This study was conducted on 50 patients aged 13 to 30 years who attended the Restorative Dentistry clinic of our University. The methodology was approved by the Institutional Review Board and Ethical Committee of the University. Informed consent was obtained from all the patients. Mandibular molar teeth with deep occlusal cavities without pulp exposure were chosen for the study. The selected teeth were examined clinically for vitality by thermal testing and electric pulp testing. Percussion tests were also performed and radiographic examination was done to assess the periradicular status prior to the operative procedure.
Restorative procedures were carried out under rubber dam isolation. The tooth in situ was disinfected by using 70% alcohol taking precaution not to allow the disinfectant to come in contact with the carious cavity. Occlusal cavity was prepared with a sterile round bur No. 3 and 4 at low speed with intermittent cutting to avoid overheating. All softened carious material was removed with a sterile spoon excavator. Two sterile swabs were taken after rubbing on to the base of the cavity, carefully placed into a sterile test tube and closed with a sterile cotton plug. Following this, the patients were randomly divided into five groups (n=10) as follows. The details of the patients placed in different groups were recorded:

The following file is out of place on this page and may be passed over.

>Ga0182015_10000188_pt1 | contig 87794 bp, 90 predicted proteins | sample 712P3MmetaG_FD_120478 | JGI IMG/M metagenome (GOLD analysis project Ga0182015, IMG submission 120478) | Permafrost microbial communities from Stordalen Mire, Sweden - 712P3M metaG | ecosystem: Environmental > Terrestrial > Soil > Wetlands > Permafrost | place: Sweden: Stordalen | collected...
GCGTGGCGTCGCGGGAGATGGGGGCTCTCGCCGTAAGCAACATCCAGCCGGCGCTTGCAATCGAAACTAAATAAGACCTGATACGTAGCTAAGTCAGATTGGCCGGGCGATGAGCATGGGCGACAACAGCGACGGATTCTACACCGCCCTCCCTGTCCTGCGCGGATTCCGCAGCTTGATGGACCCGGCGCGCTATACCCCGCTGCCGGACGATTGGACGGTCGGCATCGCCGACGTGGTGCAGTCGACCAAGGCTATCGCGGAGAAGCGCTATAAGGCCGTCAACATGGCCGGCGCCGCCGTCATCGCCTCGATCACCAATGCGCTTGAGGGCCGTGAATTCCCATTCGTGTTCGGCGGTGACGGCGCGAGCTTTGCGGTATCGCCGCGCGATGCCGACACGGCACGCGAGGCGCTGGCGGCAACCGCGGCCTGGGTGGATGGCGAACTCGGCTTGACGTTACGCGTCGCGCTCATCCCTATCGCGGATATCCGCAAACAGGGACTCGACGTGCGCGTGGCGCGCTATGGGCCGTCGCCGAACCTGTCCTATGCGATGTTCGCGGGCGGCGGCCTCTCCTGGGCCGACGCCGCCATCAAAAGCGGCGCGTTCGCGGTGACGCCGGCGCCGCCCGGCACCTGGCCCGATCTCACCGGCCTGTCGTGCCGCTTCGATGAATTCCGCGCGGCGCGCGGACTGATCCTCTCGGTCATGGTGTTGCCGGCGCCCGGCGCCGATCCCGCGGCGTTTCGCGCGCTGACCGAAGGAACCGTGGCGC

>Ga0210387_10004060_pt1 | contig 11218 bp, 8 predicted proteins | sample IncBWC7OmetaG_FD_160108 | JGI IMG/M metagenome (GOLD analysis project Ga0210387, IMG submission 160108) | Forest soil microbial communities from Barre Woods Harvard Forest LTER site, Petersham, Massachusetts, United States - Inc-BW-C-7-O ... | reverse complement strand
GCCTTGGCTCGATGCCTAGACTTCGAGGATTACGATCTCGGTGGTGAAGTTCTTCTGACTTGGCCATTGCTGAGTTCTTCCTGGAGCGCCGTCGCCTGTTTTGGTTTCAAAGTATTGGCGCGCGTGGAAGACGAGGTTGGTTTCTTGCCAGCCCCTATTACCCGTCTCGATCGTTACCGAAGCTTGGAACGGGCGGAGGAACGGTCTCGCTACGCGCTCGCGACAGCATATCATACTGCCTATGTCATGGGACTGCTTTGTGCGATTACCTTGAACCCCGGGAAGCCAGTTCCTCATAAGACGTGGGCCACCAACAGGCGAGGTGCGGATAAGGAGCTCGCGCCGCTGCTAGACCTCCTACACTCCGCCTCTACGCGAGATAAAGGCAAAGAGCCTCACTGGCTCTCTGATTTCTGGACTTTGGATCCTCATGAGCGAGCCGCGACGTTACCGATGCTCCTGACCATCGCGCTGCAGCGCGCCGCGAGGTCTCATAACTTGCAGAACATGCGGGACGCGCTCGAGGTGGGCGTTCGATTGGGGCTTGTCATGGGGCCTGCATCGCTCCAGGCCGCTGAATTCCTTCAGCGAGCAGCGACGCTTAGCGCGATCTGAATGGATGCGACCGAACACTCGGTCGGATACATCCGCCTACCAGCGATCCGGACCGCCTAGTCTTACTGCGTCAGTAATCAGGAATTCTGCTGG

Group I: Silver amalgam restoration was placed directly in the cavity, without any base
Group II: A liner of fast setting calcium hydroxide (Dycal, Dentsply Caulk, DE, USA) was applied on the pulpal floor of the cavity, above which a thin gold foil was placed, followed by a base of zinc phosphate above which silver amalgam (Dispersalloy, Dentsply, USA) restoration was done.